Introduction: Although considerable evidence supports the hypothesis that T cells play a critical role in the immune response against cancer, the ability to mount and sustain tumor-specific cellular responses in vivo remains a challenge. A strategy that harnesses the cytotoxic advantage of T cell therapy is the use of bispecific antibodies designed to engage and activate endogenous polyclonal T cell populations via the CD3 complex, but only in the presence of a tumor antigen. While antibody constructs with dual specificity were first described as anticancer therapeutics over 25 years ago, it was not until recently that one subclass of bispecific single-chain antibody, the bispecific T cell engager (BiTE), emerged as superior to previous iterations in achieving efficacy in animal models and early clinical trials.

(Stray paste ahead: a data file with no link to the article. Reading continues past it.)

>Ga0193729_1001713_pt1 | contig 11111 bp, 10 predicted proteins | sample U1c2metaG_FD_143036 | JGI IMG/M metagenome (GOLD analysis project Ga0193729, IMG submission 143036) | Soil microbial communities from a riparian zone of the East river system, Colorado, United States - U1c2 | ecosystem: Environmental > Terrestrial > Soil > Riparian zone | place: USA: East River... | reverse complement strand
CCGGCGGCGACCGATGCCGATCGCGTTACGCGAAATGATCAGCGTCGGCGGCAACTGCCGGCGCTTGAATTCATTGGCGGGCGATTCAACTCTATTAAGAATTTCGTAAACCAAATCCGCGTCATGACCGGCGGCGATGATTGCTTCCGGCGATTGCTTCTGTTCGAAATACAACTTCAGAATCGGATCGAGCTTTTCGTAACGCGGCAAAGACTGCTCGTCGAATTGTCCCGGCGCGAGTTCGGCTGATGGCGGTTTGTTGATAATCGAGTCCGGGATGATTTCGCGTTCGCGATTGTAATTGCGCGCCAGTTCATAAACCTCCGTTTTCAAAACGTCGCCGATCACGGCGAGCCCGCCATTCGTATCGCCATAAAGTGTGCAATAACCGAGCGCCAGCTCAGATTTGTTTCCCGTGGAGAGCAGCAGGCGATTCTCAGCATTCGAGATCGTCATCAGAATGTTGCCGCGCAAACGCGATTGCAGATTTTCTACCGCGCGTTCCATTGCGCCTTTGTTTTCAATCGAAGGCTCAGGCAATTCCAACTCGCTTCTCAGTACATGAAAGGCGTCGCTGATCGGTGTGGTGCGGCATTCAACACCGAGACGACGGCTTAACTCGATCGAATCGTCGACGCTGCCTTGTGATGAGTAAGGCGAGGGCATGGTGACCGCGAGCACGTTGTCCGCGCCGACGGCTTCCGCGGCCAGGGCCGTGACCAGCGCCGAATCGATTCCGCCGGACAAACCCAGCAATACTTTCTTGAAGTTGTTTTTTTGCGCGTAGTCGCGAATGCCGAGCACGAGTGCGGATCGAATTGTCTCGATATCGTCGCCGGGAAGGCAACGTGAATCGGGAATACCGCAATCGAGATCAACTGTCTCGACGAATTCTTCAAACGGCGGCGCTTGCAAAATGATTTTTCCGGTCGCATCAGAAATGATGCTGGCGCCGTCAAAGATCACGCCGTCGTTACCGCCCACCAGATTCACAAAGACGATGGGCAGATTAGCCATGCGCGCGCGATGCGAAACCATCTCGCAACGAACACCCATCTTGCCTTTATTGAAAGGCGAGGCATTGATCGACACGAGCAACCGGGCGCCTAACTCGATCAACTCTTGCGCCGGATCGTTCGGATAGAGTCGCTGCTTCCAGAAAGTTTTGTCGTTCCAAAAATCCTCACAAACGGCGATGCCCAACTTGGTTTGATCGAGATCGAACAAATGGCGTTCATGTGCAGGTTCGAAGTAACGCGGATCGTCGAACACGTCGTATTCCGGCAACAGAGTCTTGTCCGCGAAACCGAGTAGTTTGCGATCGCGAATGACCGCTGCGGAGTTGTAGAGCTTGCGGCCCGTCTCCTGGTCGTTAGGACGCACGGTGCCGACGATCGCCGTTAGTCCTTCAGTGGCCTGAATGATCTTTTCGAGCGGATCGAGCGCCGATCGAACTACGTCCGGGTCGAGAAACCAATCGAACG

Areas covered: The evolution of bispecific antibodies in antitumor immunotherapy is reviewed and the greatest hurdles impeding their clinical translation are discussed, specifically in the context of immunoprivileged sites as is the case for intracerebral malignancy.
Expert opinion: The BiTE platform has great potential in the treatment of malignant disease. Despite burgeoning interest in bispecific antibodies and permutations thereof, the issues of stability and cost-effective production persist as obstacles.